Noah 4

“My word,” I muttered to myself as a preview of Teenage Mutant Ninja Turtles (2014) starring Megan Fox appeared. The standards and expectations for what was to follow had clearly been set, inscrutable as they were.

Noah 1

I had planned on writing an in-depth review, as many have done both positive and negative, but was deterred from doing so.

Noah 2

Is this some kind of a joke? This movie doesn’t need another review, though I believe a round of applause is due to Aronofsky for magnifying the fiction that is the Bible. (And his style of filmmaking is to be appreciated, especially for the time-lapse scenes that were pretty slick to take in as a viewer.)

At any rate, some comparative details about the ark for you:

Noah 3

I guess the thing that unravels me is that people in modern day positions of power are allowed to govern based on their belief in biblical material.

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Concerning Great Literature, the Movies, and How the Bible Fits In

Isn’t it great when filmmakers put forth the effort to bring our favorite works of literature to the silver screen? I view this as an effort to breath life into the stories that intrigue us most. An author takes hold of an idea that invariably derives from their experience in the world, formulates a narrative, and when that author succeeds in their craft, the results are dumbfounding. People attract to the outcome like crazy. They see themselves in the work; they observe circumstances they can relate to; they become intrigued by behaviors and actions that are unexpected; and they use the experience to form judgments about the world around them.

The interesting thing about a filmmaker’s job is the duty they owe to the integrity of a text. Is it even possible to do so? Or are we perpetually having to deal with a filmmaker’s interpretation based on the era in which a film is made? And what does this tell us about a text?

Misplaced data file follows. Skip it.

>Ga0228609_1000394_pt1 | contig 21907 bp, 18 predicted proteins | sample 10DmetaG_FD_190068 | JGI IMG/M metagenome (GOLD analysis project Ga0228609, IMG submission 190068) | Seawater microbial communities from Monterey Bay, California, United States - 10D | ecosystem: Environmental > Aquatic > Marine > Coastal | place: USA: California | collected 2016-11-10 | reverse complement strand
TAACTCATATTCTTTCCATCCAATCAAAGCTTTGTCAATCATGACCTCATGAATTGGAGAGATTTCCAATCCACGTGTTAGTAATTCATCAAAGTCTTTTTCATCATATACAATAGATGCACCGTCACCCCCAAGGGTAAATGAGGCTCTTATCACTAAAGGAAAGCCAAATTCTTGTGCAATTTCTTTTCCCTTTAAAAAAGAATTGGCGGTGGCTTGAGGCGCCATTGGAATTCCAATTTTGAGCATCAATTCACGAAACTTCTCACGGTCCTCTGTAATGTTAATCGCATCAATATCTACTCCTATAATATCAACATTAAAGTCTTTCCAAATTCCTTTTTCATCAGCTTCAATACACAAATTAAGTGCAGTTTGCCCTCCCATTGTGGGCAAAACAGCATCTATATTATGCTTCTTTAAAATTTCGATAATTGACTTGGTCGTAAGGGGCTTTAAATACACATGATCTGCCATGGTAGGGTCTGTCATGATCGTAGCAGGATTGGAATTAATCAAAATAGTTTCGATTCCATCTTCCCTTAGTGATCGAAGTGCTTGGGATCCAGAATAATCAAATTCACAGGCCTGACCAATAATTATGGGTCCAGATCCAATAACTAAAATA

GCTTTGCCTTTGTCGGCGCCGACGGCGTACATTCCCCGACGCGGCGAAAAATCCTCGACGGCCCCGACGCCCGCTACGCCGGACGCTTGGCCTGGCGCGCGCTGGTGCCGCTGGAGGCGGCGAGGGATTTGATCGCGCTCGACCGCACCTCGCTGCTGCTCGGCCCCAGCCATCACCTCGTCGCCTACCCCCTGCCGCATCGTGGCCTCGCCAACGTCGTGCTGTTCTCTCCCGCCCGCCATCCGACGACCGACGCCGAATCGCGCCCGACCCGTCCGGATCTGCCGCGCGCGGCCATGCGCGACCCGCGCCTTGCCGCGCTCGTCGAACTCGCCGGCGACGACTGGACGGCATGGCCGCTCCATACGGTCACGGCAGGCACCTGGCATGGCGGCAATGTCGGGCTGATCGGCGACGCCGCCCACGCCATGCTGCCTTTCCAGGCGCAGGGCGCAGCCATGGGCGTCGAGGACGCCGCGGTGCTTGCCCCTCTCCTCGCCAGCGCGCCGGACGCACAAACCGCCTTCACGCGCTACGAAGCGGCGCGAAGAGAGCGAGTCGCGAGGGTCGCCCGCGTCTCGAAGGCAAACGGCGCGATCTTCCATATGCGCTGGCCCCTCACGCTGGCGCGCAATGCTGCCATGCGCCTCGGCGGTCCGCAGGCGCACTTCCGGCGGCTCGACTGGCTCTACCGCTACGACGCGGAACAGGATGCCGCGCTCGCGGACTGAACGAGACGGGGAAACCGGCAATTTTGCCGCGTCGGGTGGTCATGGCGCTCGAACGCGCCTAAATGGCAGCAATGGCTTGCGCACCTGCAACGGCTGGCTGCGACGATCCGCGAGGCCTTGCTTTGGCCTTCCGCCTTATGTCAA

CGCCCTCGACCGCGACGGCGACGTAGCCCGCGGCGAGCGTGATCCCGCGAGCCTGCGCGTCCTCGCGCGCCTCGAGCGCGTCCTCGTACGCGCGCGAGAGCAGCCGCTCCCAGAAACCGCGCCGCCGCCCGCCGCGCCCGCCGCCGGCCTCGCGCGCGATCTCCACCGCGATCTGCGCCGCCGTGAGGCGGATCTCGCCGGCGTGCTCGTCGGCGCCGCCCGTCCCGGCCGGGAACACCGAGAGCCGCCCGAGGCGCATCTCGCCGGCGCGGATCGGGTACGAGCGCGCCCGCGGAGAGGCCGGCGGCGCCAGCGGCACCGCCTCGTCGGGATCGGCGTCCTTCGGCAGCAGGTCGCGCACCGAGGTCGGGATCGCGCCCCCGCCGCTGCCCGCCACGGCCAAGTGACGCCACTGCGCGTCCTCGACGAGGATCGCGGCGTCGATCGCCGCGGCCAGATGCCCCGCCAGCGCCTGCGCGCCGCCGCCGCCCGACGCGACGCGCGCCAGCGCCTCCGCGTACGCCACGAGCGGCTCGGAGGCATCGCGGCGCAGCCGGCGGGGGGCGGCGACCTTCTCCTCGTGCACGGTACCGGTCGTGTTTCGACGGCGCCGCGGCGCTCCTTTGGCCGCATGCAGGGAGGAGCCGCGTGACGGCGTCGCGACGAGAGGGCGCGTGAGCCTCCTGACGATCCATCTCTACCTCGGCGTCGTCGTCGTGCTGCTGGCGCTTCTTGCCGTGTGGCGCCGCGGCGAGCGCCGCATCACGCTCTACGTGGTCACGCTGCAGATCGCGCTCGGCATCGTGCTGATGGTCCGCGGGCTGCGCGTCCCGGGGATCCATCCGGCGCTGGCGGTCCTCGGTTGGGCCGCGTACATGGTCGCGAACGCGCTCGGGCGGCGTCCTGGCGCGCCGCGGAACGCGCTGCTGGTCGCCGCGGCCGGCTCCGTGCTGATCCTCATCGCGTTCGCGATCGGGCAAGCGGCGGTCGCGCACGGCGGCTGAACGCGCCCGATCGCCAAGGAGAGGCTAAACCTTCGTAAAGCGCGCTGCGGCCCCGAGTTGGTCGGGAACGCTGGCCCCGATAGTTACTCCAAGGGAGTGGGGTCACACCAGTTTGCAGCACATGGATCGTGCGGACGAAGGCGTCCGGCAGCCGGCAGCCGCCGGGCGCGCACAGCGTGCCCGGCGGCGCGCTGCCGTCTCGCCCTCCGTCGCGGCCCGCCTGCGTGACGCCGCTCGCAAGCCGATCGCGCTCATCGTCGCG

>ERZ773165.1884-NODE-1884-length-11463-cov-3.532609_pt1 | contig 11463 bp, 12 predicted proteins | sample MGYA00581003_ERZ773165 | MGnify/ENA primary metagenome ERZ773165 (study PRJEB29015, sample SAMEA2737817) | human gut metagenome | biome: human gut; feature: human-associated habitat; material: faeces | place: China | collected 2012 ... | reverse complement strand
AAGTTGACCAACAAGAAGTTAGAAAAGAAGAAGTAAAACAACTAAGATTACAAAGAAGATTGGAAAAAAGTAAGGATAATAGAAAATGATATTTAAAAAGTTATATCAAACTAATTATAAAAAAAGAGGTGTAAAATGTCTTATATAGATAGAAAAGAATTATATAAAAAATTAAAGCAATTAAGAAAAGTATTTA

BBC’s 1995 version of Jane Austen’s Pride and Prejudice (1813) would have us think of the novel’s protagonist, the endearing Miss Elizabeth Bennet, as a tightly-knit young woman, not to be viewed as indecent or immoral. We gain this perception by the nature of the clothes she wears, and we connect this fashion to the seeming warmth and virtue she expresses in her facial features.

Lizzy 3

I don’t particularly recognize the filmmaking of 1990s as immersed in conservative principles, but this filmmaker’s interpretation seems surprising; the overall aspect of it seems more akin to something the 1960s would have produced. Ten years later, the Grand Millennial Age, and matters look different:

Lizzy 1

Elizabeth is endowed with the same facial warmth, but her dress looks a bit more liberal. It would appear that audiences in the year 2005 are more willing to accept a less cultured version of the famous heroine; or maybe the filmmakers are trying to tap into some sense of realism. Whatever the case, filmmakers have to do what they can with the text to produce something that audiences will be interested in viewing. What is particularly interesting about this process is that the filmmakers are trying to represent what Jane Austen is trying to represent in terms of her fiction. That is to say, her representations are open to interpretation because her ideas are documented in the form of written language.